The enormously popular Grand Theft Auto series began in 1997 on the PlayStation and PC with this rather controversial outing.
Players take control of a criminal and you rob cars and cause mayhem—let’s see where this 160+ million selling series all started, then! Boom!
Grand Theft Auto
DMA Design created the series, a now Edinburgh-based studio arguably most famous for Lemmings as Acme Software in Dundee.
A name change to DMA took place in 1987, but it wasn’t until 1995 that it began work—specifically on 4th April.
First called Race’n’Chase, its name change was far from the biggest problem – many overseeing the title wanted it all called off. As a result of development issues, various project timelines were missed or abandoned.
But the team stayed true to its vision, which wasn’t any grand high-concept, philosophical statement.
GTA exists as a fun and chaotic escapist experience—cops and robbers where the player is the latter, which is a tad more fun than your usually well-behaved life.
With its glorification of crime and extreme violence, Grand Theft Auto propelled the concept of “mature” gaming forward to make the industry more adult-friendly.
And we remember this game well, as we spent our gaming time primarily between the Nintendo 64 and PC.
The arrival of GTA was something quite out of the blue, but developers were pushing forward the bounds of gaming violence at the time.
Despite its cartoony style, you can run around fabricated US cities and rob cars, complete illegal missions, or just go on a horrendous killing spree for no reason.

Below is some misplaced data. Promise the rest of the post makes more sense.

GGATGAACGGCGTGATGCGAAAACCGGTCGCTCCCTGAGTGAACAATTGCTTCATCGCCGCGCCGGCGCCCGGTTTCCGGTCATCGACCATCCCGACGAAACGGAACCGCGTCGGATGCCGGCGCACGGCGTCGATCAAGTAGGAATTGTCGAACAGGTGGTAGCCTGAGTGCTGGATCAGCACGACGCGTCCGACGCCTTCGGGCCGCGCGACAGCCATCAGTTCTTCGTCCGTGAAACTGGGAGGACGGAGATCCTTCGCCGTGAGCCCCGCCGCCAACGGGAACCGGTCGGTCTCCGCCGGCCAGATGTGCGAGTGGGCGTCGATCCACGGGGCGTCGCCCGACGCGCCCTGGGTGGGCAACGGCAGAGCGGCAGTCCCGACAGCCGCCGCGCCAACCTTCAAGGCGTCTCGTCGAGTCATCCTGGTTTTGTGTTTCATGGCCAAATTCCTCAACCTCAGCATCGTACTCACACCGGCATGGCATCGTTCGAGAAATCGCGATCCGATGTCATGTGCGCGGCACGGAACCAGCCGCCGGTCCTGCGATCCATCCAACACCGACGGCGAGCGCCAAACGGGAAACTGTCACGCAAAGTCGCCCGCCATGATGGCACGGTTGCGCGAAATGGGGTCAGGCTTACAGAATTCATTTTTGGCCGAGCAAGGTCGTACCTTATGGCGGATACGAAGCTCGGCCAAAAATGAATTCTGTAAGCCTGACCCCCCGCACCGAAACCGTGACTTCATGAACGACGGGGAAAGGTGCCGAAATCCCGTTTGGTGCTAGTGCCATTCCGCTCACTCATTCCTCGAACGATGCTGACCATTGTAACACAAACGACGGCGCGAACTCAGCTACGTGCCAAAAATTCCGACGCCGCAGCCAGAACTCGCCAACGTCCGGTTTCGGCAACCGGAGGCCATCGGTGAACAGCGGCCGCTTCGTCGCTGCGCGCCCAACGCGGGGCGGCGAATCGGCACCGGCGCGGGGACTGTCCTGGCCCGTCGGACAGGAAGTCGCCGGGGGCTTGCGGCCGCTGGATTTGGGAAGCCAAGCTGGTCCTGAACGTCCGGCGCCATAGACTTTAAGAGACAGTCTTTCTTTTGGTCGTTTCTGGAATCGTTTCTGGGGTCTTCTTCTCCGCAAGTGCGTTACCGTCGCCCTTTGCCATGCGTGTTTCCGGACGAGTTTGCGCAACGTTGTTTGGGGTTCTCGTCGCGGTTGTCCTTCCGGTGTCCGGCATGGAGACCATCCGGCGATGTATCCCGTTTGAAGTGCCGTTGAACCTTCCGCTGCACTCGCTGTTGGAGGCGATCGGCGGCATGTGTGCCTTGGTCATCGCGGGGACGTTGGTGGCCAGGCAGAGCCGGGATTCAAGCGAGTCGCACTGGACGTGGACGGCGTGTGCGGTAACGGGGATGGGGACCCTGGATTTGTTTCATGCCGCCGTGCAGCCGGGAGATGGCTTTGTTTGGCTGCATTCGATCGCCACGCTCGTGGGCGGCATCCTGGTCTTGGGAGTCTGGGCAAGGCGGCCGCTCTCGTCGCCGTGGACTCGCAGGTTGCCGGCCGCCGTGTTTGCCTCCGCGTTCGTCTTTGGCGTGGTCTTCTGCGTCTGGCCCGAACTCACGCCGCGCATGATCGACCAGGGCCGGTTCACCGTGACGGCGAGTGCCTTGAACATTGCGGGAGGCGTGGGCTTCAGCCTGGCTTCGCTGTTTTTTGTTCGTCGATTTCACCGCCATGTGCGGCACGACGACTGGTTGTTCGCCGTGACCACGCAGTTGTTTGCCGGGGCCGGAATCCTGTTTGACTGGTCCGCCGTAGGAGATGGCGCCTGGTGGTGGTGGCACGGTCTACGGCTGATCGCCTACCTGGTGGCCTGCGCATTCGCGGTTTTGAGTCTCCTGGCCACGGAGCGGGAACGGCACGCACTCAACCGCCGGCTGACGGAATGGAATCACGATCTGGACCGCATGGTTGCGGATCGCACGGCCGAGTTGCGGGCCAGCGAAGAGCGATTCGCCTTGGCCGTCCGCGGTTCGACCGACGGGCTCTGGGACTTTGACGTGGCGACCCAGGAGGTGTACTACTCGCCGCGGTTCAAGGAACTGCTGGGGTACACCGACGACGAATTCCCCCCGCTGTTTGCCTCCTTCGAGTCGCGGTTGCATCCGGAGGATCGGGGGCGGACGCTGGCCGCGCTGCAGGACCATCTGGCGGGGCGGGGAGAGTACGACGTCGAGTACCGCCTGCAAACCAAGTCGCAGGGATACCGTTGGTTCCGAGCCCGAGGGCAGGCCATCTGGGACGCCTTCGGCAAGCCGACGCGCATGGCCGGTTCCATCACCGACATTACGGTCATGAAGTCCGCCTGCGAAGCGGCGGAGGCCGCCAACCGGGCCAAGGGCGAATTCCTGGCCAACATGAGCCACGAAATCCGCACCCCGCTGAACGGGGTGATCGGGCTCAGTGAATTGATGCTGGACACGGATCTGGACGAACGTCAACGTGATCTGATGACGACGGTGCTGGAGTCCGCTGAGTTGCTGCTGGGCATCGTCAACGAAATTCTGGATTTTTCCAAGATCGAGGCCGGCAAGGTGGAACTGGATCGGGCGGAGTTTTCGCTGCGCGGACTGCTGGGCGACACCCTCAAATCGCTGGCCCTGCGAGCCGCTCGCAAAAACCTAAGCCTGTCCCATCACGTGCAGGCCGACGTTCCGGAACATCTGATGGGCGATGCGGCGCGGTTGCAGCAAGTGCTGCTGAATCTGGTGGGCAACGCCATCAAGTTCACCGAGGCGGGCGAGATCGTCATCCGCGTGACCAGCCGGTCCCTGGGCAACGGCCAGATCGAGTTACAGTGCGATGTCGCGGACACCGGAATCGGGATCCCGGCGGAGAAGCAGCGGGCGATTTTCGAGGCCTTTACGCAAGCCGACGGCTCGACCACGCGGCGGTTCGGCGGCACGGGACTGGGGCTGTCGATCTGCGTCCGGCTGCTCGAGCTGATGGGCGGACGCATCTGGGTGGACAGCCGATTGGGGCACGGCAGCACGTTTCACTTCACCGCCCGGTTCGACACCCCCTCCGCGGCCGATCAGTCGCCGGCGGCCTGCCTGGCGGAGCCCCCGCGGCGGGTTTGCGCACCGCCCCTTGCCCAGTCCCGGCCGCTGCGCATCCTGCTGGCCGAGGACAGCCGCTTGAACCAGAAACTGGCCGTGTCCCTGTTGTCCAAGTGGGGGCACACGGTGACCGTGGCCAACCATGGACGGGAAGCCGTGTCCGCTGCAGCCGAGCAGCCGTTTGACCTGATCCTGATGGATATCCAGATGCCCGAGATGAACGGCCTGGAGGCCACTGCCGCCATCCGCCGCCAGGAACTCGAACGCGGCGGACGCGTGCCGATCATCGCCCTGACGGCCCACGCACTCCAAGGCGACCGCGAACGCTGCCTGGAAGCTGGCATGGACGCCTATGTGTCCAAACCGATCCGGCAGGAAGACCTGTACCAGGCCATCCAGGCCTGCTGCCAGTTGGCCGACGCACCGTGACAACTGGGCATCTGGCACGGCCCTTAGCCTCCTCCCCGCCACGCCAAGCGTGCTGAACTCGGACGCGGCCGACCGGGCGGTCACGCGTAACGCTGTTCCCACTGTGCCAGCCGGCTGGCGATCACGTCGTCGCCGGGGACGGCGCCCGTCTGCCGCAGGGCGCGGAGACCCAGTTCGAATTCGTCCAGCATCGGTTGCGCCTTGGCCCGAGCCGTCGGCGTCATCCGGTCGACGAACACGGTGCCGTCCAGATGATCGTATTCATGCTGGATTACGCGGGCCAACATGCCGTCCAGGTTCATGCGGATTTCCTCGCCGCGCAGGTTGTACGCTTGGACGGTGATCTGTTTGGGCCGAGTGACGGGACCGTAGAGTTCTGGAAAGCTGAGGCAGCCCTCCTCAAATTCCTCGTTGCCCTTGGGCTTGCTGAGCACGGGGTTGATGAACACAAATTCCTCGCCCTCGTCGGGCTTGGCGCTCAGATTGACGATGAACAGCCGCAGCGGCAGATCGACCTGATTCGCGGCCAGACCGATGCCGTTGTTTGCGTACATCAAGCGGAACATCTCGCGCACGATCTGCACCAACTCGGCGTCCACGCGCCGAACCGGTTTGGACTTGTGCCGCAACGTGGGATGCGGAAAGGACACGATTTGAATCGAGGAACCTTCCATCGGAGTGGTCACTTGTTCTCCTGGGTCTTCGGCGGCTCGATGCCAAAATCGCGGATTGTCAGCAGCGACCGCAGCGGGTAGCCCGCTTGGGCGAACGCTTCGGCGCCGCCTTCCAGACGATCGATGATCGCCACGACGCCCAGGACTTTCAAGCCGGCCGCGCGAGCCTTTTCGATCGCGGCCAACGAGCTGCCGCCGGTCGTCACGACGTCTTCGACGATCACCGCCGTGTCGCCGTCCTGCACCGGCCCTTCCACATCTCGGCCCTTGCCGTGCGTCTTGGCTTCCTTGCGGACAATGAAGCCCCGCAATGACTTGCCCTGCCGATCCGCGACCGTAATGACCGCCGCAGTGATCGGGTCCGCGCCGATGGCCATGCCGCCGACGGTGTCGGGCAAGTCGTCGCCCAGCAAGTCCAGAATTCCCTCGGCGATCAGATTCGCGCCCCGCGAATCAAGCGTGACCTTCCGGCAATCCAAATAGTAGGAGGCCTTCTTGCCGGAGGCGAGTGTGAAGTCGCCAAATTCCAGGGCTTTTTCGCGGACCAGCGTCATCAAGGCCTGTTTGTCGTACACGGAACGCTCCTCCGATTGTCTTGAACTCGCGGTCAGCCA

We’ve always found that part of the series vile, as you can just go off on wildly insane murdering fests with the cops hunting you down.
But away from those controversial aspects, there’s a lot to like about the games – even the first outing all these years on.
It’s distinct from most of the series as it’s a top-down view, as opposed to the 3D open-world feel from III onwards. Complementing that is an interesting soundtrack, which only plays when you get in a car – you can even adjust the radio to the station of your choice.
One big issue is the lack of a save option. So you just have to launch into the game and play it arcade style—die and you’ll have to start all over again, meaning a lot of players probably never got past the first sprawling city.
But it still offers an interesting option of taking the linear path through the game’s narrative (and the studio’s sense of humour shines through to this day), or just going off and causing bedlam on a joy riding free-for-all.
Entertaining, then, but primitive compared to recent entries to the seasons. But as mindless juvenile violence goes, Grand Theft Auto always wins out.
After the first game took off, Sheffield’s Gremlin Interactive acquired DMA Design. After that GTA 2 was another big hit, so even bigger studios got involved—Infogrames acquired Gremlin.
Then DMA Design was sold to New York-based Take-Two Interactive, which owns publisher Rockstar Games. The latter had always published the series, but it placed the American company in more control of its most valuable asset.
As such, DMA Design is now called Rockstar North.
The GTA series has gone from strength to strength—at least in terms of sales – with 2013’s GTA V being a massive record breaker.
There will be more, of course, but we generally find the 3D versions have aged badly. GTA III (2001), although groundbreaking at the time, just doesn’t play very well now.
Anyway, we await the next instalment to see what Rockstar North can do on a creative level next. One things for sure, it’ll be grand! Yeah?